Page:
It’s our job to judge, and when you’re the applicant that sounds like the last three people we’ve interviewed, you’re done, period.

These preconceived notions that I mention are ideas that candidates get from friends, other officers, from forum posts and, most unfortunately, sometimes from an ebook they’ve ordered the night before their interview.

In all but the most rare of circumstance have I ever witnessed someone intentionally mislead a law enforcement candidate, most folks want to be helpful, but they seldom are, even when they are well intended.

The irrefutable reason for the dissemination of bad advice is, quite simply, there are very few true law enforcement oral board experts available.

By definition, expert refers to a person that has not only served on dozens upon dozens of oral board panels, but that is also intimately involved in the entire law enforcement hiring process.

Finding a person of this status is difficult at best, and to get them to provide comprehensive oral board advice is even more challenging.

The Big Five – Police oral board questions

While most any question can be slaughtered by an applicant, I’m going to share with you the top five most commonly asked, and commonly butchered police oral board questions.

  • Tell us about yourself.
  • Why do you want to be a law enforcement officer?
  • Why do you want to work at this particular agency?
  • Why should we hire you over the other applicants?
  • The interview is over, is there anything else you’d like to say?

Now you might imagine that in order to provide you with the perfect, spot-on response to what I call “The Big Five,” I’d have to author seven paragraphs on each question.

I can’t do that in a blog post, but I can give you a great overview and by doing so, dispel some of the common myths that surround the proper answering of these questions. In other words, good food for thought if you’re preparing for a career in this profession.

In fact, to keep this article a reasonable “readable” length, two do’s and two don’ts for each question will pave the way, if nothing else, to getting rid of any preconceived ideas you may have, and that’s a great start!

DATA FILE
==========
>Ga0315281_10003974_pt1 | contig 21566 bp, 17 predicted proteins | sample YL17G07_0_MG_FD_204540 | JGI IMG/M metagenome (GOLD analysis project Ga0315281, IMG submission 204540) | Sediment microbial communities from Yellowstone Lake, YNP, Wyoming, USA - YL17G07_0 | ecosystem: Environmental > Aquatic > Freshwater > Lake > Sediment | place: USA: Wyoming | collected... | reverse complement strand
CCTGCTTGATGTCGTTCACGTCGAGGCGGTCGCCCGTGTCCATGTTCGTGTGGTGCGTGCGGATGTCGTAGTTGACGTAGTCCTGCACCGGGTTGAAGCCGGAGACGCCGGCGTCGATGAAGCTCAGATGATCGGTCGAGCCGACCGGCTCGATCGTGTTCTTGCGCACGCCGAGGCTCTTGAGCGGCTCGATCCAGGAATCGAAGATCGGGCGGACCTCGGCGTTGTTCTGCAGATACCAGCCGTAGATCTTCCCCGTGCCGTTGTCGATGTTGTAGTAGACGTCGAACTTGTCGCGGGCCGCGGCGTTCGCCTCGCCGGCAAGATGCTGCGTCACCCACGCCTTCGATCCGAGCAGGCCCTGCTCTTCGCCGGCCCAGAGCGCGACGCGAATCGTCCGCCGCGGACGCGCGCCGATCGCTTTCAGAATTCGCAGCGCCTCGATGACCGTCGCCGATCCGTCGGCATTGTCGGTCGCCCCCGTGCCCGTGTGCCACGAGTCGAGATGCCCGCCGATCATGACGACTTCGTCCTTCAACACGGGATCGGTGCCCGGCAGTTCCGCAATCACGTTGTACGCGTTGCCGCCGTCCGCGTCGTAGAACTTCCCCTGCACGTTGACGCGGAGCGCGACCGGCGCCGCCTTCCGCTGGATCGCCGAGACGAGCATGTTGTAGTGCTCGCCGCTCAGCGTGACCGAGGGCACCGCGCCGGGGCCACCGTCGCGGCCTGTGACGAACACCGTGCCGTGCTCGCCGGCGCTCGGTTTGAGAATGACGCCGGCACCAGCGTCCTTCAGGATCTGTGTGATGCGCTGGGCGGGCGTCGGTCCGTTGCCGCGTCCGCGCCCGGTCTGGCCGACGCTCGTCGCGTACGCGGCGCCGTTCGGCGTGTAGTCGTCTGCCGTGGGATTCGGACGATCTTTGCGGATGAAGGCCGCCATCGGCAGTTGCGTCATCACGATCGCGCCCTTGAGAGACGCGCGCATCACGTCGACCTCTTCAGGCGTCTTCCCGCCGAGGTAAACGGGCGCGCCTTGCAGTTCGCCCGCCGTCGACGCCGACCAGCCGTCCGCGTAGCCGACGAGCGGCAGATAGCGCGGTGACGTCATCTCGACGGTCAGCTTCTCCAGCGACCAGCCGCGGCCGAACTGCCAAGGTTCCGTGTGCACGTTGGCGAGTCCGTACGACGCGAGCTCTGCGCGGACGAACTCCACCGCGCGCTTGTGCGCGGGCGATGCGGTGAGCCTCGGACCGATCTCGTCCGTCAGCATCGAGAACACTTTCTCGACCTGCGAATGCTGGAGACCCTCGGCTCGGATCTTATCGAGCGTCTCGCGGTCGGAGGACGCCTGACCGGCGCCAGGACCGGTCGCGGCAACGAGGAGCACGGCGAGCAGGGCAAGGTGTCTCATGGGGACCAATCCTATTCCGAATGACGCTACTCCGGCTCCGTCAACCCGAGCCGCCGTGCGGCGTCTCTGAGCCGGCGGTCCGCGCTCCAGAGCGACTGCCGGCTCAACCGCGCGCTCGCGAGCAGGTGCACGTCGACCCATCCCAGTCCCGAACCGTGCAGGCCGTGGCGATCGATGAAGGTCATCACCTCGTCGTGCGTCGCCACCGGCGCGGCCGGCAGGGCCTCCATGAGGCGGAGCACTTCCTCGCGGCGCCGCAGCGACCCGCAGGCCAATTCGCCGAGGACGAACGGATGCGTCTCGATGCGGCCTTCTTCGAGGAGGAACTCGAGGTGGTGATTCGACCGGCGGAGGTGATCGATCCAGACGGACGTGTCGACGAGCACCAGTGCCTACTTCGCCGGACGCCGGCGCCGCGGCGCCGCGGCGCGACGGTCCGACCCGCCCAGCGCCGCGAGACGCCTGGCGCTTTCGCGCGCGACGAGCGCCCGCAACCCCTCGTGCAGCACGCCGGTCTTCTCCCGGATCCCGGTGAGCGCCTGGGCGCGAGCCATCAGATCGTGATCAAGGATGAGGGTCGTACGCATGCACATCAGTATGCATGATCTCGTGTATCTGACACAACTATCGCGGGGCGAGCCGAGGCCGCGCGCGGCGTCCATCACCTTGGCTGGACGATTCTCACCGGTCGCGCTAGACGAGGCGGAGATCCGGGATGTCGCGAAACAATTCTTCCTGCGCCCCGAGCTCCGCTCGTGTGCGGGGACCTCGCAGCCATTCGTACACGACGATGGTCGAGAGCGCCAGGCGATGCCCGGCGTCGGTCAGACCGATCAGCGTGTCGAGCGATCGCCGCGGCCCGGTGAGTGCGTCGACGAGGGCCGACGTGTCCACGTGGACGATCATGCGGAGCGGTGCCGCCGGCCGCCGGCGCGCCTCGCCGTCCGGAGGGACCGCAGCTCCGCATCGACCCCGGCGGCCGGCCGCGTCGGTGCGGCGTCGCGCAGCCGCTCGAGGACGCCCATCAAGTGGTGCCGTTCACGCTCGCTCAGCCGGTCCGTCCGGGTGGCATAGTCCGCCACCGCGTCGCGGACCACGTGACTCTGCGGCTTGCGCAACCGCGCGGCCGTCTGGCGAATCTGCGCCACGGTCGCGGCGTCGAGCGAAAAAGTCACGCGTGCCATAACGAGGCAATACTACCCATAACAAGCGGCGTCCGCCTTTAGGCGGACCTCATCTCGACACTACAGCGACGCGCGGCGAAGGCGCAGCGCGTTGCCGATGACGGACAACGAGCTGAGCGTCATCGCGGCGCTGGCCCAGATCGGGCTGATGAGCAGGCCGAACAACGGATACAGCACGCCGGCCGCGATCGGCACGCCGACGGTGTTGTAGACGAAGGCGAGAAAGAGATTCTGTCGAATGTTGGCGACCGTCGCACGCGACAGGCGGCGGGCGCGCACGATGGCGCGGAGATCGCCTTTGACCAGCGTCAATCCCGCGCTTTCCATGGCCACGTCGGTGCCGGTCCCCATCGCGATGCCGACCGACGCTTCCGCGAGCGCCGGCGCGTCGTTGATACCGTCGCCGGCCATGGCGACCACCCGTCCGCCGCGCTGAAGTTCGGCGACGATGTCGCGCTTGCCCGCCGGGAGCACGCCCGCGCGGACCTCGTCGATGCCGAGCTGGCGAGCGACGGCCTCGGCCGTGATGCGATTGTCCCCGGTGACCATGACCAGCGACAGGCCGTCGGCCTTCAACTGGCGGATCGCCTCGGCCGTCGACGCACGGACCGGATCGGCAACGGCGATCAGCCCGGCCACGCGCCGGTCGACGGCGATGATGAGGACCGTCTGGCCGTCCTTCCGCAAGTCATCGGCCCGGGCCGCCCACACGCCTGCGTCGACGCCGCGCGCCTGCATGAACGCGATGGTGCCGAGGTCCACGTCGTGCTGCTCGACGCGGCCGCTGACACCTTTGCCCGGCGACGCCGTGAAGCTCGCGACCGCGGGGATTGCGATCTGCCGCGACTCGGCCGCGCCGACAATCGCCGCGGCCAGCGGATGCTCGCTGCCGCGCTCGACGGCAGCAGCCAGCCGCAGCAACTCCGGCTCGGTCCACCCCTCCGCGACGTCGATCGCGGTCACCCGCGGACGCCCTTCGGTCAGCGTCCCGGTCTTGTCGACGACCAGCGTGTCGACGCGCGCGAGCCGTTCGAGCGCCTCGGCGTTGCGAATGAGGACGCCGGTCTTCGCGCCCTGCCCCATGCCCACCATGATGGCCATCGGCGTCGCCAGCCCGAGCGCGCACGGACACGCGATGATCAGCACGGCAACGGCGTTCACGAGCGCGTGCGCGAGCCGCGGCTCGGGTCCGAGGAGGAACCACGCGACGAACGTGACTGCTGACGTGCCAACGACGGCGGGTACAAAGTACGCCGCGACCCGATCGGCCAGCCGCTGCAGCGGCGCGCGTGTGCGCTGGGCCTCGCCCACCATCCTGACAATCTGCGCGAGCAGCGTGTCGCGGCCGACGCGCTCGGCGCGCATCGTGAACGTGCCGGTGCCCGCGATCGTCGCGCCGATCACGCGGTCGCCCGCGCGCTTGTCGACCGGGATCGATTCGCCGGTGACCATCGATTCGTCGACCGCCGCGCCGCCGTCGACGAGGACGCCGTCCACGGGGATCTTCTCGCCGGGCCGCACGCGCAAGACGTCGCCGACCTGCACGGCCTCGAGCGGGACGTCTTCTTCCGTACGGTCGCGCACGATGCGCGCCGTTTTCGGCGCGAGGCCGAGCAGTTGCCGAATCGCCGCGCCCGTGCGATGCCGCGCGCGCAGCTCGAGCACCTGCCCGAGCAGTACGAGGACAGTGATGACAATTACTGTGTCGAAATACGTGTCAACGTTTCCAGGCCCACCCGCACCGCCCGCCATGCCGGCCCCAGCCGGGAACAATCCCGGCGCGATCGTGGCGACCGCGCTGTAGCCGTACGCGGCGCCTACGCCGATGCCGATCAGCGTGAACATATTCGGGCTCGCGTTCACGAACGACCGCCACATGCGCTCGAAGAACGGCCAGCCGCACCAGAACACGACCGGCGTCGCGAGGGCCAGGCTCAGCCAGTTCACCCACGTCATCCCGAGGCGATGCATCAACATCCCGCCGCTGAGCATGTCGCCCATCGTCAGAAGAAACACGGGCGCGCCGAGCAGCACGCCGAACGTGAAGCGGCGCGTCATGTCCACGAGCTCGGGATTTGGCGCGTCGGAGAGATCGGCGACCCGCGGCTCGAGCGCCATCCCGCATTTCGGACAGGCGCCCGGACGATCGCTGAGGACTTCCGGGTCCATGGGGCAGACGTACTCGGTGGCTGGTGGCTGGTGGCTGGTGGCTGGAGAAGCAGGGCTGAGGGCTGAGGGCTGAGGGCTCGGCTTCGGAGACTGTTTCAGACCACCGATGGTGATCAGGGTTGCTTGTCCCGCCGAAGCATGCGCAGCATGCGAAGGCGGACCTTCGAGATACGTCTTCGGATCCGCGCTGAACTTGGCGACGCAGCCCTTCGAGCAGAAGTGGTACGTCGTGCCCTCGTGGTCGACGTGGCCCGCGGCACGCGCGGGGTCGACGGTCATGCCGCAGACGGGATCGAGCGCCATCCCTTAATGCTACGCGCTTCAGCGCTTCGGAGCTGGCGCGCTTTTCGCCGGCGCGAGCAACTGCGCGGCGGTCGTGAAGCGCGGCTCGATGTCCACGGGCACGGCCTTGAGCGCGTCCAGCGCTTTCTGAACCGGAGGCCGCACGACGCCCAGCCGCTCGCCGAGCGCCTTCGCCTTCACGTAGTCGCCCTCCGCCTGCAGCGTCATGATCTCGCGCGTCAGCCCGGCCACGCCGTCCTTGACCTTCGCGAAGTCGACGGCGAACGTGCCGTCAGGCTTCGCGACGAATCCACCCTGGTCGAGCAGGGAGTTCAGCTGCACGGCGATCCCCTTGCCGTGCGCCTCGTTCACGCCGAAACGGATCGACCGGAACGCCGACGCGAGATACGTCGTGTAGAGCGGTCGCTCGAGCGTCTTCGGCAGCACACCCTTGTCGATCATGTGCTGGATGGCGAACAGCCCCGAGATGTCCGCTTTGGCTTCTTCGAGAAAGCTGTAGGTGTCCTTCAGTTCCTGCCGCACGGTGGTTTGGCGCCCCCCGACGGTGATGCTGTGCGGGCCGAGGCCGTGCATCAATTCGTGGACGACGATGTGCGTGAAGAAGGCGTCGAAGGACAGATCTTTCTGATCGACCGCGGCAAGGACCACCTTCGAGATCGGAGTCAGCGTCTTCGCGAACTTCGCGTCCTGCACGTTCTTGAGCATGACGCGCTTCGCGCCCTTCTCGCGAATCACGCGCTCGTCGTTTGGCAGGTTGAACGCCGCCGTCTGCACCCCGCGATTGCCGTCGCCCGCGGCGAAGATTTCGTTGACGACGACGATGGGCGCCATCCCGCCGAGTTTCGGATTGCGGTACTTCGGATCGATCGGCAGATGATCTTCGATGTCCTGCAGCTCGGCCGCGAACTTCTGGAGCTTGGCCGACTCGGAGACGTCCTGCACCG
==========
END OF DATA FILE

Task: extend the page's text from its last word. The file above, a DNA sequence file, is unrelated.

Question 1: Tell us about yourself.

  • Don’t revisit your resume. The panel has likely seen it already. They also don’t want to hear a rehash of how qualified you feel you are for the position. You’ll do that later on in the Q and A portion of your interview.
  • Don’t start your answer with “Well…” (as you’ll sound like absolutely everyone else they have, or will interview) and don’t be a stiff necked, immobile statue in your chair when you answer.
  • Do: Tell the oral panel about yourself in a manner that lets us get to know you, as best we can in an answer that takes a minute or two. You’re going to tell them a few facts about you and your life that we can relate to. This is critically important in setting the pace for your interview, a positive pace. I’ll repeat it, it’s that important. Speak of things they can relate to!
  • Do: Present your response in a manner that looks and feels more like a conversation than it does an interrogation. Here’s a little insider info that might surprise you. You’re not the only one in the room that may be nervous. Many people on an interview panel are a bit on edge as well, and it’s because most of the people we interview give such poor answers, they make us uncomfortable and guess what, we have to pretend that we’re okay with your answer. It’s your job to make us comfortable and when you do that, we begin to like you, and that’s a VERY good thing!